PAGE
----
Obama accuses BP of recklessness, says it will pay for Gulf damage in Oval Office addressBy Jennifer Loven, AP
Tuesday, June 15, 2010
Obama accuses BP of recklessness in TV address
WASHINGTON — Dedicating new urgency to the Gulf oil spill, President Barack Obama accused BP of “recklessness” in the first Oval Office address of his presidency Tuesday night and swore to make the company pay for the massive damage it has caused to lives, businesses and shorelines.
He announced that he had asked former Mississippi Gov. Ray Mabus to develop a long-term Gulf Coast Restoration Plan — to be funded by BP PLC — in concert with local states, communities, fishermen, conservationists and residents “as soon as possible.”
Obama did not detail what this plan should include or how much it might cost, a price sure to be in the billions of dollars.
Whatever the bottom line, he declared to his prime-time television audience, “We will make BP pay.”
Still, 57 days into the crisis, oil continues to gush from the broken wellhead, millions of gallons a day, and Obama has been powerless to stem the leak. The sad episode has raised doubts about his leadership and his administration’s response to what Obama has called the nation’s worst environmental disaster.
A new Associated Press-GfK poll shows for the first time a majority of Americans disapproving of his handling of the situation.
Eight weeks to the day after an offshore oil rig leased by BP PLC exploded, killed 11 workers and sent tens of millions of gallons of crude flooding into the Gulf of Mexico, Obama’s high-stakes speech came during a week of constantly unfolding drama.
Lightning even struck. A bolt hit the ship siphoning oil from the leak — injuring no one but halting containment efforts for five hours.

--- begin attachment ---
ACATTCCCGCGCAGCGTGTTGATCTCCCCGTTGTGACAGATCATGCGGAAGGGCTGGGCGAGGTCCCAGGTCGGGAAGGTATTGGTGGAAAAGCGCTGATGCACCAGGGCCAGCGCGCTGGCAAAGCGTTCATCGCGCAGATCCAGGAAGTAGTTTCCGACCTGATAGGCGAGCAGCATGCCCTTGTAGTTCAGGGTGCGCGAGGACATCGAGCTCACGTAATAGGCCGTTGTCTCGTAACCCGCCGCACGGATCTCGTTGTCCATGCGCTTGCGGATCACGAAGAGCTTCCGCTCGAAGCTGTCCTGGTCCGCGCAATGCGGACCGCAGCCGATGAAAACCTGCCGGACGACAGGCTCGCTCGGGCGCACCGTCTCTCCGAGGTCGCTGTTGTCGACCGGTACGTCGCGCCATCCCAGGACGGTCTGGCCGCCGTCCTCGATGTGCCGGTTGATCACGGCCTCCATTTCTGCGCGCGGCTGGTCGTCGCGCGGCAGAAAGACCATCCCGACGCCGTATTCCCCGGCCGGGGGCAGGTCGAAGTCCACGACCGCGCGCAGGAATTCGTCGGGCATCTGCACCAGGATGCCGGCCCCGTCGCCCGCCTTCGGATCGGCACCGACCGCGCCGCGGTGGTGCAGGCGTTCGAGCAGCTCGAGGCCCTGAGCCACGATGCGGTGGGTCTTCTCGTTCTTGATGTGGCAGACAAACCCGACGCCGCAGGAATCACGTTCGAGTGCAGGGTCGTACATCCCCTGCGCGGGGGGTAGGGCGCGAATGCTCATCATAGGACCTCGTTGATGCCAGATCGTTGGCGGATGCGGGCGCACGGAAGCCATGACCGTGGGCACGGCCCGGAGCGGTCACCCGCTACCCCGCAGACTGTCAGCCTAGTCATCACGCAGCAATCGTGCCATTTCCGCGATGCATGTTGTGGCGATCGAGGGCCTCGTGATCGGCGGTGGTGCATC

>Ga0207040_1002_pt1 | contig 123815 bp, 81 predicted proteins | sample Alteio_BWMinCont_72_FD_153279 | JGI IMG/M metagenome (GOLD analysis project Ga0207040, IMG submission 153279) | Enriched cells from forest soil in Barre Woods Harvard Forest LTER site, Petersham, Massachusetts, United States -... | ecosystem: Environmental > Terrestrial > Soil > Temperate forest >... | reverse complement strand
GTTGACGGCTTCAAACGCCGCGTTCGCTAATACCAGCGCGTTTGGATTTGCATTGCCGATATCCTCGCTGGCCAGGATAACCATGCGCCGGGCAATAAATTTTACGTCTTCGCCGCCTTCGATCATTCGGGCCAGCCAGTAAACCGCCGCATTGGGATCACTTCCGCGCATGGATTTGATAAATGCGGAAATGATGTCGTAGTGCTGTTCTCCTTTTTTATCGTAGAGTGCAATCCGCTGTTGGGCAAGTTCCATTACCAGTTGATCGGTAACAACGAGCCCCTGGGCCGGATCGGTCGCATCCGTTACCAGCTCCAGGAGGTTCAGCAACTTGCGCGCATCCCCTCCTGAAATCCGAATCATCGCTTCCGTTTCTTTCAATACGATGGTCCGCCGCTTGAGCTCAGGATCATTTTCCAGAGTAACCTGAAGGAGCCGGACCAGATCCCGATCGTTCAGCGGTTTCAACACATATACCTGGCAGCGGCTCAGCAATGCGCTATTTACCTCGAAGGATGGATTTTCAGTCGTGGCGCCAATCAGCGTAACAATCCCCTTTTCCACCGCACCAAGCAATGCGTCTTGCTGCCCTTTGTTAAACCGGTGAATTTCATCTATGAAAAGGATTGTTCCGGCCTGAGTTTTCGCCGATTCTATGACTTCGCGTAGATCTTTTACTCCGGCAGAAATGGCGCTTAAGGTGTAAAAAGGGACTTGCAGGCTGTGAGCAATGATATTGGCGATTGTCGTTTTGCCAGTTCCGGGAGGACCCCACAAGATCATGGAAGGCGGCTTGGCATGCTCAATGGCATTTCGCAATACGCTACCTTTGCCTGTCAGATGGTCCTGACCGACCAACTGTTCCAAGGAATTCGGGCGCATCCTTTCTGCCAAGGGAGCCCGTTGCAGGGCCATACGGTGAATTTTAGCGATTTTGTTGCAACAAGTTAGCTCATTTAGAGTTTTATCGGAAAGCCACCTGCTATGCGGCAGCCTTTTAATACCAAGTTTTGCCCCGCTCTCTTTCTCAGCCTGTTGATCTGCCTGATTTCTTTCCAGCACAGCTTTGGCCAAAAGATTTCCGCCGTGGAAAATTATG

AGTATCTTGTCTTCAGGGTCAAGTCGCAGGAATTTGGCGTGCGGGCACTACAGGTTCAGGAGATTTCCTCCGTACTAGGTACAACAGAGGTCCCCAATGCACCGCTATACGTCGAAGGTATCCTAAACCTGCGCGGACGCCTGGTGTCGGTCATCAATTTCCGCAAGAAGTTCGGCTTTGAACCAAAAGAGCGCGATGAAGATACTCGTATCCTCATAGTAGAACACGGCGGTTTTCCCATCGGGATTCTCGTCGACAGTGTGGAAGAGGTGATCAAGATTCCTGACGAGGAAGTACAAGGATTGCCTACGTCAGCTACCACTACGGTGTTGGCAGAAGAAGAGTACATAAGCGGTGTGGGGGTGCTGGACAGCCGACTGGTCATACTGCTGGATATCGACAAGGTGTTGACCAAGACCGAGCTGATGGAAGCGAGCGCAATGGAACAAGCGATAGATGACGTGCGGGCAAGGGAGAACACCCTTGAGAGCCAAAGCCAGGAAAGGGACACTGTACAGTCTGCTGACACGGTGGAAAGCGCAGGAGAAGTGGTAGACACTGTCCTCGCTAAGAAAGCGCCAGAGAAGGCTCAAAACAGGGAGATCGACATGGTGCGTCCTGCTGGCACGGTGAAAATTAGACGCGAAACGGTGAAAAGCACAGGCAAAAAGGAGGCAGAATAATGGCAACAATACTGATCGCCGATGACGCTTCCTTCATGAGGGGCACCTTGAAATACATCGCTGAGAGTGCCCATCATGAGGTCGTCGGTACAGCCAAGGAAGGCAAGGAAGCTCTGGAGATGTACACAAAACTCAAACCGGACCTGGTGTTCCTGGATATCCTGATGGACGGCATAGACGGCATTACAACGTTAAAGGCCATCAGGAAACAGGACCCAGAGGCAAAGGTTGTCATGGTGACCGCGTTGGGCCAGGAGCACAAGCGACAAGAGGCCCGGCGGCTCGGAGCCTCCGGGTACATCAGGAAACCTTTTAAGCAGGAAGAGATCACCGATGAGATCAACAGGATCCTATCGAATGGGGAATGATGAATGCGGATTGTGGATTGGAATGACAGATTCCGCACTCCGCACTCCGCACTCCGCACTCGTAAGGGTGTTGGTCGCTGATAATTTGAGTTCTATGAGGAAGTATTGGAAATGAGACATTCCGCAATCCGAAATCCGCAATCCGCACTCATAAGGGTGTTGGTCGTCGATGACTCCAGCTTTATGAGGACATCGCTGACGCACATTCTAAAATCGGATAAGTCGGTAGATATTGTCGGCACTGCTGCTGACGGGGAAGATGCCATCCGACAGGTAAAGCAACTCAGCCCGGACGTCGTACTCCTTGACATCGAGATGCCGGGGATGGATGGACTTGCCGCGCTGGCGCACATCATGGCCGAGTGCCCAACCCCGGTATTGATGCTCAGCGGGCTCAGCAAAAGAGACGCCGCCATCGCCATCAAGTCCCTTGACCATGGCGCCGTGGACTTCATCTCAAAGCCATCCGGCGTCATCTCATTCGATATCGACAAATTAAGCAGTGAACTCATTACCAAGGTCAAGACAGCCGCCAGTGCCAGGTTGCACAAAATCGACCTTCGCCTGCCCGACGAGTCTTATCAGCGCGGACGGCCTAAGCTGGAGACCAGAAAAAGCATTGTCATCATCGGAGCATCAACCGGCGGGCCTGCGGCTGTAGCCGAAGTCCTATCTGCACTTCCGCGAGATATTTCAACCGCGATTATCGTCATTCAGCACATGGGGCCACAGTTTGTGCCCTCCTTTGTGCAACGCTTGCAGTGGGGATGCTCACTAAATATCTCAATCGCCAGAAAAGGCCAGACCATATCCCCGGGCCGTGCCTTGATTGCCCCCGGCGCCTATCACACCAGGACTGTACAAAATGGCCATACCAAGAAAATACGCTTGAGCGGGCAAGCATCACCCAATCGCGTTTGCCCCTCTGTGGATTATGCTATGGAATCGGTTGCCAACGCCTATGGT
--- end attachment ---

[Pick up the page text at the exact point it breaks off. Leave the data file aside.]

And a government panel of scientists said the undersea well is leaking even more oil than previously thought, as much as 2.52 million gallons a day — or enough to fill the Oval Office more than 22 times. The total spilled so far could be as much as 116 million gallons.
BP has had only modest success so far in stemming the flood of oil, but Obama said that within weeks “these efforts should capture up to 90 percent of the oil leaking out of the well.” Later in the summer, he said, the company should finish drilling a relief well to stop the leak completely.
Much of the president’s speech was devoted to a recitation of steps his administration has already taken — “from the very beginning,” he said — to clean the oil, help the distraught people of the Gulf and prevent another environmental crisis.
“We will fight this spill with everything we’ve got for as long it takes,” Obama said.
Likening that process to a long epidemic instead of a single crushing disaster like an earthquake or hurricane, he said the nation could be tied up with the oil and its aftermath for months “and even years.”
Looking ahead to his showdown Wednesday morning with BP executives, Obama said he would “inform” them that the company must set aside whatever resources are required to make whole all local residents and businesses hurt by the spill and to repair the immense ecological damage wrought by the oil.
That meeting was to be followed by a presidential statement — his fourth planned remarks on the spill in three days. Later in the week, BP leaders take the Washington hot seat again, appearing before more congressional hearings.
However, Obama said that the new Gulf restoration plan would go beyond just repairing the effects of the crude on a unique, teeming ecology that was already battered by the 2005 hurricanes Katrina and Rita.
“We must make a commitment to the Gulf Coast that goes beyond responding to the crisis of the moment,” the president said.
Obama also urged the nation and Congress to get behind his goal of passing sweeping energy and climate change legislation, a key domestic priority of his presidency that had become a long shot. Though Obama supports placing a price on heat-trapping carbon emissions, he did not directly state that.
“The tragedy unfolding on our coast is the most painful and powerful reminder yet that the time to embrace a clean energy future is now,” he said. “I say we can’t afford not to change how we produce and use energy - because the long-term costs to our economy, our national security, and our environment are far greater.”
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